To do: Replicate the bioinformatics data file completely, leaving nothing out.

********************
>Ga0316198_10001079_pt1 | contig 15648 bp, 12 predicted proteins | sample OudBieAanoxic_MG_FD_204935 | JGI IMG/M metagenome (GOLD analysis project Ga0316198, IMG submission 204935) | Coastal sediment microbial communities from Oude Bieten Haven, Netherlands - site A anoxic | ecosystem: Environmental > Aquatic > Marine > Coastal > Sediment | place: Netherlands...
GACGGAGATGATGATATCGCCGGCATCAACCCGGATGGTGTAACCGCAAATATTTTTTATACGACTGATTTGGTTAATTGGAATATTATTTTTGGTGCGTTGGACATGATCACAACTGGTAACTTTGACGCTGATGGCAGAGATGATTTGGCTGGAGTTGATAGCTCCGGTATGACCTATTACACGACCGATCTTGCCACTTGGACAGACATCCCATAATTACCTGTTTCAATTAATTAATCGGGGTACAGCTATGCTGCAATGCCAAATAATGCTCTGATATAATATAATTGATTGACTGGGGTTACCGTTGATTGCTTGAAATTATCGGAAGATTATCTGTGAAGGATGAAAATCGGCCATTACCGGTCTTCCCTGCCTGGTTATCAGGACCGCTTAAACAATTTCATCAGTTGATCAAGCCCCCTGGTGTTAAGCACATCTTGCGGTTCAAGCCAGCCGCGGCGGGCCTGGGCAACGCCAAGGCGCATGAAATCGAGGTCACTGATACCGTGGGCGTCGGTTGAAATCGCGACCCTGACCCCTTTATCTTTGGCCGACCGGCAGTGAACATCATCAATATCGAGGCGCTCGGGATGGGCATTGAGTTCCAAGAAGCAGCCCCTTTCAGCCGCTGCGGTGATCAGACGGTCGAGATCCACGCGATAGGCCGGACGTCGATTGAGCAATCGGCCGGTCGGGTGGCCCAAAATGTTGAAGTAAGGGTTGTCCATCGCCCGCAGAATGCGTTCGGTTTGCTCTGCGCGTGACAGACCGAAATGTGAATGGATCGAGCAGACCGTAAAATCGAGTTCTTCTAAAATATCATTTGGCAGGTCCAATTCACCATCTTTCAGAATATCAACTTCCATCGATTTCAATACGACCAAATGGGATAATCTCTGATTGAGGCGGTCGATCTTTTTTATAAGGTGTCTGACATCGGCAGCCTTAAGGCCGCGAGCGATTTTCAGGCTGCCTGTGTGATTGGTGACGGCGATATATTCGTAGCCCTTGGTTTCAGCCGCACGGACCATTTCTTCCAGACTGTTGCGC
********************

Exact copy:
>Ga0316198_10001079_pt1 | contig 15648 bp, 12 predicted proteins | sample OudBieAanoxic_MG_FD_204935 | JGI IMG/M metagenome (GOLD analysis project Ga0316198, IMG submission 204935) | Coastal sediment microbial communities from Oude Bieten Haven, Netherlands - site A anoxic | ecosystem: Environmental > Aquatic > Marine > Coastal > Sediment | place: Netherlands...
GACGGAGATGATGATATCGCCGGCATCAACCCGGATGGTGTAACCGCAAATATTTTTTATACGACTGATTTGGTTAATTGGAATATTATTTTTGGTGCGTTGGACATGATCACAACTGGTAACTTTGACGCTGATGGCAGAGATGATTTGGCTGGAGTTGATAGCTCCGGTATGACCTATTACACGACCGATCTTGCCACTTGGACAGACATCCCATAATTACCTGTTTCAATTAATTAATCGGGGTACAGCTATGCTGCAATGCCAAATAATGCTCTGATATAATATAATTGATTGACTGGGGTTACCGTTGATTGCTTGAAATTATCGGAAGATTATCTGTGAAGGATGAAAATCGGCCATTACCGGTCTTCCCTGCCTGGTTATCAGGACCGCTTAAACAATTTCATCAGTTGATCAAGCCCCCTGGTGTTAAGCACATCTTGCGGTTCAAGCCAGCCGCGGCGGGCCTGGGCAACGCCAAGGCGCATGAAATCGAGGTCACTGATACCGTGGGCGTCGGTTGAAATCGCGACCCTGACCCCTTTATCTTTGGCCGACCGGCAGTGAACATCATCAATATCGAGGCGCTCGGGATGGGCATTGAGTTCCAAGAAGCAGCCCCTTTCAGCCGCTGCGGTGATCAGACGGTCGAGATCCACGCGATAGGCCGGACGTCGATTGAGCAATCGGCCGGTCGGGTGGCCCAAAATGTTGAAGTAAGGGTTGTCCATCGCCCGCAGAATGCGTTCGGTTTGCTCTGCGCGTGACAGACCGAAATGTGAATGGATCGAGCAGACCGTAAAATCGAGTTCTTCTAAAATATCATTTGGCAGGTCCAATTCACCATCTTTCAGAATATCAACTTCCATCGATTTCAATACGACCAAATGGGATAATCTCTGATTGAGGCGGTCGATCTTTTTTATAAGGTGTCTGACATCGGCAGCCTTAAGGCCGCGAGCGATTTTCAGGCTGCCTGTGTGATTGGTGACGGCGATATATTCGTAGCCCTTGGTTTCAGCCGCACGGACCATTTCTTCCAGACTGTTGCGC